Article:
Please Do and Don’t Assume Motives. This would solve so much. It doesn’t mean being naive.

Are You Becoming More or Less of an Encourager? HT to Challies. “The church must be an oasis for the true Christian! You must be such a great encouragement that you become a breath of fresh air for those who speak to you. Of course, we should confront sin and push people towards holiness, but when people talk to us they should feel like we care about them and, more importantly, their soul. Sadly, as life goes on and as time goes on, we can tend to become crankier and less thankful for our salvation, but the writer of Hebrews calls us to be different.”

We Don’t Need to Go Back to the Early Church, HT to Challies. I’ve heard off and on throughout my Christian life that we need to “do church” like the early church of the first century. But if you read the NT epistles, those churches were rife with problems that the NT writers had to correct.

How Can You Show Radical Hospitality as an Introvert? by Rosaria Butterfield, HT to Challies. “We need the people who are quietly listening and praying as other people are talking, discerning about things.”

Home Libraries Confer Long-term Benefits. “Home libraries are strongly linked to children’s academic achievement.”

Is Turning Off Your Notifications the Ultimate Productivity Hack? HT to Challies. Excess notifications are one of my biggest pet peeves, and I turned off most of them long ago. Especially anything that makes noise. Interesting note here that it takes “on average, 23 minutes and 15 seconds to get back to the task at hand after a distraction.”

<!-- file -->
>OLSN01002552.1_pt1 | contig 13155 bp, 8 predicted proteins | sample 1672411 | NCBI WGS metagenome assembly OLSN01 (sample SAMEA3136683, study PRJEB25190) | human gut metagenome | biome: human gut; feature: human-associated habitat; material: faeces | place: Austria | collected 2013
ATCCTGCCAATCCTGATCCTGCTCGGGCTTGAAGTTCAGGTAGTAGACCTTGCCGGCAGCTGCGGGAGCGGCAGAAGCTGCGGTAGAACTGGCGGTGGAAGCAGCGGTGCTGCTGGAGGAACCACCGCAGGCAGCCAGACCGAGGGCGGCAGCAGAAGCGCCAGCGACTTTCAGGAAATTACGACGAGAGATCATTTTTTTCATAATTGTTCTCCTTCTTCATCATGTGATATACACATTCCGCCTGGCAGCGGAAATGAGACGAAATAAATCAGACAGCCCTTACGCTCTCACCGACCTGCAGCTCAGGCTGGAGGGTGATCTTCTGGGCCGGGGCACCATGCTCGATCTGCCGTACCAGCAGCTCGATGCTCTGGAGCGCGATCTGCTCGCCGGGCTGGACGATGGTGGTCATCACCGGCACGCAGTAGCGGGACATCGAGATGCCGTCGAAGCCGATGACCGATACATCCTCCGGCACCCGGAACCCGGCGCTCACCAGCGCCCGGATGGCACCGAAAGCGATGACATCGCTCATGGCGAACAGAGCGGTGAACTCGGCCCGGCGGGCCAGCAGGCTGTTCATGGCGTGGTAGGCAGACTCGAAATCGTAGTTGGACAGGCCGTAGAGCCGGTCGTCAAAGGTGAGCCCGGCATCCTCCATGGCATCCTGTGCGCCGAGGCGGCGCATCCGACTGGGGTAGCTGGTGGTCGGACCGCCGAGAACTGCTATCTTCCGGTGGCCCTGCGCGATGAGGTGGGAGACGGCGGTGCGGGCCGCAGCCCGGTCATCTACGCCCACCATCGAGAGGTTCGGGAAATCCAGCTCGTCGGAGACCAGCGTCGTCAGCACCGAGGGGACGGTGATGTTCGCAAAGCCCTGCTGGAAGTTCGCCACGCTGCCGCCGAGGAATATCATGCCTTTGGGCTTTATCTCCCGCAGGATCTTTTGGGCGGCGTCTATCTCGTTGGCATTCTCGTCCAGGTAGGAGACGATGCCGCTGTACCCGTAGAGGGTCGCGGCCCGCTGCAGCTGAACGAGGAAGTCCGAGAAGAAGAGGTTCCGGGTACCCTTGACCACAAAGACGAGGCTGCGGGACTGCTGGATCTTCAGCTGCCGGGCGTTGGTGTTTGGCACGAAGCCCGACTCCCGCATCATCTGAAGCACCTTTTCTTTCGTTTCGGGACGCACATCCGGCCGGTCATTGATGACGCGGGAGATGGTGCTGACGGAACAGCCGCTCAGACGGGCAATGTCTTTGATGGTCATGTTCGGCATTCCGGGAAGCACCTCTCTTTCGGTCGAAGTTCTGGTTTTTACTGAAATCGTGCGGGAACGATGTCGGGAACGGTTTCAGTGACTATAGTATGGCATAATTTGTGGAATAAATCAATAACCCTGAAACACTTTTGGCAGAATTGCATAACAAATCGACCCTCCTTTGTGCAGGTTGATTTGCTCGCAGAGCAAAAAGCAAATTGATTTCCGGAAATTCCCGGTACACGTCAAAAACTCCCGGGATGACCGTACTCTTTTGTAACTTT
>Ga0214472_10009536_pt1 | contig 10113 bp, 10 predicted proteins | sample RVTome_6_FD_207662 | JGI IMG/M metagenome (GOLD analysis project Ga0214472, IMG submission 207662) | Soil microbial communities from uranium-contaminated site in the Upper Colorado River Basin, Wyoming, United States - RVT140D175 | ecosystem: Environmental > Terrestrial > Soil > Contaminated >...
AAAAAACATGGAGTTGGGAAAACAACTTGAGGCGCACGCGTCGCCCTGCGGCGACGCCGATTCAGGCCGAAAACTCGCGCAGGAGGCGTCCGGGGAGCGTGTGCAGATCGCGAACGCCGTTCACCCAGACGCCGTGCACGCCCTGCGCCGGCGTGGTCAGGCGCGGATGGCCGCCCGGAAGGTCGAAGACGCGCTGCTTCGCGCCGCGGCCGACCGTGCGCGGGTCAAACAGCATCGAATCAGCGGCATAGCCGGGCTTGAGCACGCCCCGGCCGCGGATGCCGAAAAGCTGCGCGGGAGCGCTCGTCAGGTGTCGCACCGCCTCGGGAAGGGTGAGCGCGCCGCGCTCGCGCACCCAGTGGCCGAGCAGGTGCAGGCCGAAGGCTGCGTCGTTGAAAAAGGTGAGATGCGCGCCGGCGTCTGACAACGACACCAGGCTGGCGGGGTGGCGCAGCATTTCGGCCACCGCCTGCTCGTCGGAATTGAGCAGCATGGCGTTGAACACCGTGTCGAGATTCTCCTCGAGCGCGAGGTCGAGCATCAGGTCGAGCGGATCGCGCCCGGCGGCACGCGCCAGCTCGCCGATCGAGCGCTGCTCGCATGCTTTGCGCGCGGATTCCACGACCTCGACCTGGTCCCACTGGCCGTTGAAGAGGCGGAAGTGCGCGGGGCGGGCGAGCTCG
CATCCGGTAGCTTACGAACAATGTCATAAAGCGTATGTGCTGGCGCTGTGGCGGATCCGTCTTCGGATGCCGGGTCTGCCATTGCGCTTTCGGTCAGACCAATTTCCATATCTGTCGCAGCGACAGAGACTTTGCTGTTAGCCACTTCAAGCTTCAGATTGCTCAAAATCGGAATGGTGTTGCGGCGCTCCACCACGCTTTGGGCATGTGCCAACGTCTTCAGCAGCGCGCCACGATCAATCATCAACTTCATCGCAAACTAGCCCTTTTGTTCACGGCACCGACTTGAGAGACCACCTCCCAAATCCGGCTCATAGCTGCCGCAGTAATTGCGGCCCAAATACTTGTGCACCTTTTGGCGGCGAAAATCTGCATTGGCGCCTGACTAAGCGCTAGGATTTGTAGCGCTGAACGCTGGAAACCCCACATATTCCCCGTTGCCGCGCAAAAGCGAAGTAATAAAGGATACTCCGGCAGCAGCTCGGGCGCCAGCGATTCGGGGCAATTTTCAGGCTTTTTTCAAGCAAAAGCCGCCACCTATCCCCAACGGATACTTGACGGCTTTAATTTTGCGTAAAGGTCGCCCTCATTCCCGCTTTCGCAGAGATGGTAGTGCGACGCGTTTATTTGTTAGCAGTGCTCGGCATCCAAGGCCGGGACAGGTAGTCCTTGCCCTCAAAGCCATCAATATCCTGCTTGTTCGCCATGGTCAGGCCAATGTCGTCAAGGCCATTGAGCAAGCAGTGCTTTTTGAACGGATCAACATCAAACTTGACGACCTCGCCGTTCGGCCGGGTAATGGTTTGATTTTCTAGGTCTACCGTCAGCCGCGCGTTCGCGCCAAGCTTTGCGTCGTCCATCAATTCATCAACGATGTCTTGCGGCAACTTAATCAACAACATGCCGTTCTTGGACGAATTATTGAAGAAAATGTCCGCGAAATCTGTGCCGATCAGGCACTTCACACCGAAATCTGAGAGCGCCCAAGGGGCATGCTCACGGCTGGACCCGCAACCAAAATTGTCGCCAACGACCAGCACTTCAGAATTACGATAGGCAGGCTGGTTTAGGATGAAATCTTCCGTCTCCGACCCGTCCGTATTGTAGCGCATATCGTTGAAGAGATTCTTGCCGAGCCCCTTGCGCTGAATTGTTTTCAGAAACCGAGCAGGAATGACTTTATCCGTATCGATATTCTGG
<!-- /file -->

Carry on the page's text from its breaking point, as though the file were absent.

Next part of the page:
And, finally, someone shared this on Facebook. Pretty cute.

Happy Saturday!

Because My Father Is My King

But as for Aslan himself, the Beavers and the children didn’t know what to do or say when they saw him. People who have not been in Narnia sometimes think that a thing cannot be good and terrible at the same time. If the children had ever thought so, they were cured of it now. For when they tried to look at Aslan’s face they just caught a glimpse of the golden mane and the great, royal, solemn, overwhelming eyes; and then they found they couldn’t look at him and went all trembly. C. S. Lewis, The Lion, the Witch, and the Wardrobe

Our church is going through the psalms together and discussing a few at a time on Sundays. In many psalms, the writer pours out his heart to God pleading for mercy, justice, protection, forgiveness, revival. Often the writer comes to God out of sorts, but after a few moments of meditating on who his God is, he is set to rights and sees things clearly.

Other psalms (like 95-100) set forth God’s majesty, holiness, and greatness and our response of awe and worship.

On those occasions in Scripture when someone meets a heavenly being of some kind, like an angel, that person often falls to the ground in worship that the angel has to correct. If just an angel causes that reaction, we can understand God answering Moses’ request to see Him by saying Moses would not be able to withstand seeing the full scope of His glory and splendor. John had been the closest disciple to Jesus during the Lord’s time on Earth. Yet when John saw Jesus in all His glory in Revelation 1:17, he didn’t shake his hand, slap him on the back, cry out, “So good to see you again!” He “fell at his feet as dead,” overwhelmed.